America’s commitment to its alliance with Turkey should not be questioned, a US spokesman said Wednesday, amid a dispute between the two countries about the designation of the terrorist PKK's Syrian affiliate, the PYD.
"Turkey's a NATO ally, a strong partner within the anti-Daesh coalition and we appreciate their support," said State Department spokesman Mark Toner.
"We coordinate closely with them across a variety of fronts and all lines of effort ... we're going to continue those discussions [on PYD] moving forward but I think no one should question our commitment to our alliance with Turkey."
The U.S. takes Turkey's concerns about the PYD "very serious" and is in "constant" communication with the Turkish government to address those concerns, but adding also that both countries also "disagree on the YPG," he said, referring to the military wing of the PYD which is the Syrian branch of the PKK.
He added that the U.S. believes the YPG was focused on fighting Daesh in Syria and was an "affective fighting force" on the ground, much like the Syrian-Arab communities or Syrian-Turkmen communities in the region.
Toner's comments follow public airing of differences on opinions between the U.S. and Turkey after Turkish President Recep Tayyip Erdogan voiced last weekend concerns about U.S. support for the YPG.
The U.S. and Turkey have different views on the PYD. Turkey considers the group as a terrorist organization whereas the U.S. considers the group a reliable partner and an "effective fighting force" against Daesh.
The difference in perspectives caused tension surrounding the Geneva peace talks in January when the question was unsettled of whether to invite the PYD to the negotiations.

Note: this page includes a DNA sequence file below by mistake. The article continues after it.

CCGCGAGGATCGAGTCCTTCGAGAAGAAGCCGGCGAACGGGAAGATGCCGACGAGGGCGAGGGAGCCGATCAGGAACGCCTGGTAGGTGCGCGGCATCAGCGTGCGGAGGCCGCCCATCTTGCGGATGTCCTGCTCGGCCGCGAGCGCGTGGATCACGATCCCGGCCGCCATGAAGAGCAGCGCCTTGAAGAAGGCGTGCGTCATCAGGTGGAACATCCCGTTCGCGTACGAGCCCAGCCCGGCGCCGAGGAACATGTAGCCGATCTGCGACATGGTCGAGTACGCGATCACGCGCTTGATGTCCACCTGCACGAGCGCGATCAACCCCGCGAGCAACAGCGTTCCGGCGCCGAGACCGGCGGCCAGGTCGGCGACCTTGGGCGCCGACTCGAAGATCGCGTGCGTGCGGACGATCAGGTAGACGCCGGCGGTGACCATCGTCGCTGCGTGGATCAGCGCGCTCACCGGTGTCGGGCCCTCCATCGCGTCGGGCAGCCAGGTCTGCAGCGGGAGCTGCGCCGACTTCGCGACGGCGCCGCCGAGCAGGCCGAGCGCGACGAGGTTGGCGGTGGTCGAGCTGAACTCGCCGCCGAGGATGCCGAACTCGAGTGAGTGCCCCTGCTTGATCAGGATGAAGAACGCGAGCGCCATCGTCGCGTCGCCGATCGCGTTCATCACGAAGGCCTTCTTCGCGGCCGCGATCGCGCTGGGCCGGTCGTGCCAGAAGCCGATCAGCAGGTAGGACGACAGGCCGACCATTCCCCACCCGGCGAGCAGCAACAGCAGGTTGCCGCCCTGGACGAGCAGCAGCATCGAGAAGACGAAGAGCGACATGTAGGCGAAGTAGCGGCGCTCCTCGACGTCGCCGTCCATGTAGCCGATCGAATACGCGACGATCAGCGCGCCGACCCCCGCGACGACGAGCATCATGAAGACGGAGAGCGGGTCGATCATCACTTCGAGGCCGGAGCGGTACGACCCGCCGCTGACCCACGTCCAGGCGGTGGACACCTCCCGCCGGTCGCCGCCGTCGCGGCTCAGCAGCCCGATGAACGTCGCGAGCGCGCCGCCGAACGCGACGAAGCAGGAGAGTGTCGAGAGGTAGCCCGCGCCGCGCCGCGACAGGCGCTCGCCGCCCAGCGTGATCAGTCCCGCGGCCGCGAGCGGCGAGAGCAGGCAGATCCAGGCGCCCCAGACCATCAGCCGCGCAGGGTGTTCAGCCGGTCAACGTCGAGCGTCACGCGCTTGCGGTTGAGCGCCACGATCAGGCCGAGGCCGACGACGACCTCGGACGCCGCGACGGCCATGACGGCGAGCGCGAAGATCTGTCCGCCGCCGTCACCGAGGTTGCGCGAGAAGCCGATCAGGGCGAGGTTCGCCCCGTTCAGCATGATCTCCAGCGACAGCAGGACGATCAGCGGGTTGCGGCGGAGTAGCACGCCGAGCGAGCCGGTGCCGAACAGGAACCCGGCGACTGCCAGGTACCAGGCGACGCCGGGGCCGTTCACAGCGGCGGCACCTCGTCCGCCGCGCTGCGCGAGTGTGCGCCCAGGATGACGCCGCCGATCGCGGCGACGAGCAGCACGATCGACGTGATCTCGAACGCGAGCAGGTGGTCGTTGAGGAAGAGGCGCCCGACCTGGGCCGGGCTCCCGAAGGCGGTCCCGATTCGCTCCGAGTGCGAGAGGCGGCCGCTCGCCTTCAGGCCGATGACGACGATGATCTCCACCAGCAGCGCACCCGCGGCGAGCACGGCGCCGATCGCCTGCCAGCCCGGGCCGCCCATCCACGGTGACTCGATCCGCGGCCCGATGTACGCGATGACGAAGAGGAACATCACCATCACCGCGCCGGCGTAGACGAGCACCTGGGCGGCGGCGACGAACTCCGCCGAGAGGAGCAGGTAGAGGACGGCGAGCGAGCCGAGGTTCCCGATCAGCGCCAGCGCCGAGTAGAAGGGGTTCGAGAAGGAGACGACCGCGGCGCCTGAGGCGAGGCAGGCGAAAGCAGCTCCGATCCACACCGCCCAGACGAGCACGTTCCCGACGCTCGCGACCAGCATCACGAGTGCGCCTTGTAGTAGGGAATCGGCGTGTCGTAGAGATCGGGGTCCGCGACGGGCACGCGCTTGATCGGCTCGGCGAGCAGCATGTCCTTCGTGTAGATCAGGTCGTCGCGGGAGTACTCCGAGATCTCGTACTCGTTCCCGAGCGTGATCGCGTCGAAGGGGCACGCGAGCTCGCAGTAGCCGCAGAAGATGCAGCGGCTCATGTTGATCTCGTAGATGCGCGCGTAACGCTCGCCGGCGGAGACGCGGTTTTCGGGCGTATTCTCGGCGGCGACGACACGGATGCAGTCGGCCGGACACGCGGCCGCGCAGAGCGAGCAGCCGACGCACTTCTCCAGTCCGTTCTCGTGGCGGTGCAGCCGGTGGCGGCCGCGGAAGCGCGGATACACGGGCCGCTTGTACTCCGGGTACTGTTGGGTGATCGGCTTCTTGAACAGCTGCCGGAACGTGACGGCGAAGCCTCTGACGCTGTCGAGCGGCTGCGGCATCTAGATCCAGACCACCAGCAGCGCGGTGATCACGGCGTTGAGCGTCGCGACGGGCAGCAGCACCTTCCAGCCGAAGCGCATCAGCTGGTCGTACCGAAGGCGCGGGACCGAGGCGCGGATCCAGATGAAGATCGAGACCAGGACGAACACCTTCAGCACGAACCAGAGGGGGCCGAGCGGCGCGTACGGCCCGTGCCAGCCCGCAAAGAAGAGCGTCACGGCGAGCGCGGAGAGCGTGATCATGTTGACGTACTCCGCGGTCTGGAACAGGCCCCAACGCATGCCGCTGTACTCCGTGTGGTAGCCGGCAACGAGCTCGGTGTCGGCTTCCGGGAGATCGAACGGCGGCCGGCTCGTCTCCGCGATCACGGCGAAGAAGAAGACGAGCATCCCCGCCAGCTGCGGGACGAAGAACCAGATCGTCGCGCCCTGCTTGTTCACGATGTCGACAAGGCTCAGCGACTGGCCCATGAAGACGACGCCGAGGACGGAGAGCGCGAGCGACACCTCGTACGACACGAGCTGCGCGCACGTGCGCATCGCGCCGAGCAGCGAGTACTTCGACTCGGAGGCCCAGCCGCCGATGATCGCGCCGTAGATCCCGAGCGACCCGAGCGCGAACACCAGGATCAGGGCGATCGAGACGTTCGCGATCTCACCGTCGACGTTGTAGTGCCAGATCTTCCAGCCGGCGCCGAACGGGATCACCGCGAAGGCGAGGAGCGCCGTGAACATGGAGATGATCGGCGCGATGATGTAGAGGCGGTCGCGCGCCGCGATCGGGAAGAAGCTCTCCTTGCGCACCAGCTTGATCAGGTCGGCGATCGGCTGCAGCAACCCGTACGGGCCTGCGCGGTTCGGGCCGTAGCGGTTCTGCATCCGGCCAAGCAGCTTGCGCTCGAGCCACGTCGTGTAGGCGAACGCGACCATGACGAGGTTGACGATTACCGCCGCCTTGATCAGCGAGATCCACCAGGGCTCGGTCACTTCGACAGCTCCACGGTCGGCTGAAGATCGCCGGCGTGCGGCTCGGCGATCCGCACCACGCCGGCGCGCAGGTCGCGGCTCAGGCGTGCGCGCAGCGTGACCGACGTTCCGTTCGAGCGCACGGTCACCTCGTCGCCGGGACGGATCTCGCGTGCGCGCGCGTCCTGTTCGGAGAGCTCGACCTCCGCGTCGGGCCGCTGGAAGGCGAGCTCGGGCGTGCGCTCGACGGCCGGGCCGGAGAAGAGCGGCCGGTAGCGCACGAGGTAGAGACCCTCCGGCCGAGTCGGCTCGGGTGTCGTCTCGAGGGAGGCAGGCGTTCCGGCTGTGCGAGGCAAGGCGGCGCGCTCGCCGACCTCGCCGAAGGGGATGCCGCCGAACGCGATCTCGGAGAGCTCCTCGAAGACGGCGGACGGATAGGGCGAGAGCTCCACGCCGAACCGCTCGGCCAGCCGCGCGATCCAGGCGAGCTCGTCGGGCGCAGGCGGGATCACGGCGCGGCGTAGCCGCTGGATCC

After strong opposition by the Turkish government, UN Special Envoy for Syria Staffan de Mistura decided to leave the PYD out of the meetings.
While the negotiations continued in Geneva without the PYD, U.S. Deputy Secretary of State Tony Blinken spoke with PYD leadership about "continued cooperation in the fight against Daesh in northern Syria".
One day later, de Mistura announced that the talks were suspended and would continue in late February.
Later this week, the International Syria Support Group, including Russia, which is seeking to find a diplomatic solution in Syrian, will meet at a security conference in Munich where they will look for ways to achieve an immediate cease-fire.
Toner said Secretary of State John Kerry and Russian Foreign Minister Sergey Lavrov have had multiple conversations in the past week and that the U.S. has expressed its concerns about the recent Russia-backed Syrian government's bombings in Aleppo.
"[Russian bombing] has only complicated, to say the least, the situation on the ground in Syria and complicated efforts overall to get the talks between the UN-brokered talks between the opposition and the Syrian regime up and running again in Geneva," he said.
More than 1,730 civilians have been killed since Russia began airstrikes against opposition forces in September, according to the Syrian National Coalition, a coalition of opposition groups in the civil war.
Asked about the U.S.’s on the UN plea for Turkey to open its border to more Syrians, Toner praised Turkey for its efforts in relieving the suffering of refugees fleeing the war-torn country.
"Turkey, first of all, has been remarkably generous in responding to what is a terrific crisis, with refugees pouring over the border into its sovereign territory," he said, adding that the U.S. appreciated Turkey's support and hospitality to these refugees.
"We would hope that Turkey would continue to offer the same level of hospitality and support for these refugees."
In response to the UN, Turkish Prime Minister Ahmet Davutoglu said his country was already aiding the displaced and would open its border as it deemed necessary.